In my novel, L’île aux deux visage [The Island with Two Faces], I wanted to write a thriller that was more than a thriller, telling the story of my family and also that of our island. Let us consider these three points. In addition to the classic authors I love—Rousseau, Hugo, Aragon, Césaire, Dostoyevsky—I have always admired the great writers of thrillers, detective stories and adventure novels, whom I respect as much as others, and I wanted to emulate them. This story technique tends to be more difficult because you have to say enough, but not too much, totally controlling the suspense. Among the masters: James Hadley Chase, Robert Ludlum, Alexandre Dumas, Michel Zévaco, Jean Bruce…there are others. I also wanted, as I said, to tell the story of my family and my island, so I mixed reality with fiction to the point where an American critic once told me he thought the Nazis I had described actually existed. I also told some of the history of invasions against Duvalier, one of the most glorious in the history of Haiti and unfortunately people don’t know. The name of my friend Gerard Lafontant must be remembered among others who had fought with the guerrillas and Haitians and foreigners against Haitian and Dominican fascism. He told me of many feats alongside not-so-well-known heroes, such as André Rivière, a brave Frenchman, among the brave who fought in Algeria. There was also the Dominican Arache Monte, another hero who was not afraid of anything. Gerard told me that he fought a shark with his bare hands, but I think that part is a little exaggerated. This fascinating period should be further explored and taught, because nowadays courageous politicians are hard to find. I get the feeling that I’m surrounded by people who are just tad bit cowardly—who are afraid of their own shadow.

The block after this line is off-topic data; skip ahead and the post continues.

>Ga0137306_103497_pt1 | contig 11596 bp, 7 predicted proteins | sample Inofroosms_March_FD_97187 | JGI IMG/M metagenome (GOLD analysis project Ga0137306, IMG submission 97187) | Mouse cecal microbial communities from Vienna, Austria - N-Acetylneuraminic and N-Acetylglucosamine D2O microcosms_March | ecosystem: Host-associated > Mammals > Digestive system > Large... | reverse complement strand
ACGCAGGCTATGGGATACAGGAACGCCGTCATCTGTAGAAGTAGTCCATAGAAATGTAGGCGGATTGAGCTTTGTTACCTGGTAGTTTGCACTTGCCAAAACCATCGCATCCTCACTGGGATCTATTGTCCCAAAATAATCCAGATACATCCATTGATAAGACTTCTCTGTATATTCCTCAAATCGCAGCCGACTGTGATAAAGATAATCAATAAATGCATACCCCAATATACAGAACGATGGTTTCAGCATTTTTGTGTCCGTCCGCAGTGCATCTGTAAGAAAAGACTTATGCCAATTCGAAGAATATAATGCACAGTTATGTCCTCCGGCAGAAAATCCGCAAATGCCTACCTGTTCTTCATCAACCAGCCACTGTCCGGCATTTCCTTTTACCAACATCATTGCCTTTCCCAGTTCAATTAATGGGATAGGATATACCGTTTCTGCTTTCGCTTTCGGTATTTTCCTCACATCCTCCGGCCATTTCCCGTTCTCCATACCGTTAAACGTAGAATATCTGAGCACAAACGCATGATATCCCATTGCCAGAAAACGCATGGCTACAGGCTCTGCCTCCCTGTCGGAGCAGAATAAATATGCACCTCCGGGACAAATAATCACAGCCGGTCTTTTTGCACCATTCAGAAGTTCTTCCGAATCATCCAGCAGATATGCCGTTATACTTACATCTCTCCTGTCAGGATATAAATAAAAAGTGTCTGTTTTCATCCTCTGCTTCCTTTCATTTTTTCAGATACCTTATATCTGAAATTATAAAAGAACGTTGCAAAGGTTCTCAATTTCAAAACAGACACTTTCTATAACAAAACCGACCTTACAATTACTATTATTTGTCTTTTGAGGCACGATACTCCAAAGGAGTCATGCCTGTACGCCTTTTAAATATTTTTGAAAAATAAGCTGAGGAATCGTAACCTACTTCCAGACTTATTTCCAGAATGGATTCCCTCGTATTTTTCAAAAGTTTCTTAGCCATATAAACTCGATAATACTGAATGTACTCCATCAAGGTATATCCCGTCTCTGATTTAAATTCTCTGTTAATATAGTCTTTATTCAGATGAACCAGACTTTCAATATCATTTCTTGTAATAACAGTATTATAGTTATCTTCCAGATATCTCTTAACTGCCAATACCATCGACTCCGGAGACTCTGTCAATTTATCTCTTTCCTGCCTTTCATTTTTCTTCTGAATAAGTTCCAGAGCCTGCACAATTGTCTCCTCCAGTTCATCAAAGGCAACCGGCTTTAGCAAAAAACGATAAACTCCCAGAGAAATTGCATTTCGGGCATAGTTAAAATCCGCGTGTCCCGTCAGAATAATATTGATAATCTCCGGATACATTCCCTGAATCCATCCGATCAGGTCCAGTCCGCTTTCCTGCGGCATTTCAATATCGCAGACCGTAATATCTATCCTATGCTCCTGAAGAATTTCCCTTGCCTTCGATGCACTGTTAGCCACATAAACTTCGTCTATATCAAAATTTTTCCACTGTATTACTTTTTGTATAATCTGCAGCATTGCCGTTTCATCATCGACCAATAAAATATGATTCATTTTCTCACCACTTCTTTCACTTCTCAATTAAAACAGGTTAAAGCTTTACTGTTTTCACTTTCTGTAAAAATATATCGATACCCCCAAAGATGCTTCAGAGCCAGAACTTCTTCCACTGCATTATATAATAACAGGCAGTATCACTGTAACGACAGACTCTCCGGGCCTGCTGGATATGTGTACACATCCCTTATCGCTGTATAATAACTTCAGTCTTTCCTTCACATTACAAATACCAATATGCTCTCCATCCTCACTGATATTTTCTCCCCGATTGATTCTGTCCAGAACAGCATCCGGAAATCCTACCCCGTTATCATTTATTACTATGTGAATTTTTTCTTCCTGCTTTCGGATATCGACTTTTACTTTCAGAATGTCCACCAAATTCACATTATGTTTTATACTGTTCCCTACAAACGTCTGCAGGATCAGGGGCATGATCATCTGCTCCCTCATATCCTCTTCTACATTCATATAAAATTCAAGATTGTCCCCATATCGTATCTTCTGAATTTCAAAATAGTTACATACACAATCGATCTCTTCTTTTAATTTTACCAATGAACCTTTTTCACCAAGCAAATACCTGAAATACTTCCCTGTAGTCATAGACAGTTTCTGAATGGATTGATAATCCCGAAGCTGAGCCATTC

Did your parents ever put any pressure on you to pursue a medical career? You actually ended up getting a doctorate degree from the prestigious Sorbonne in literature!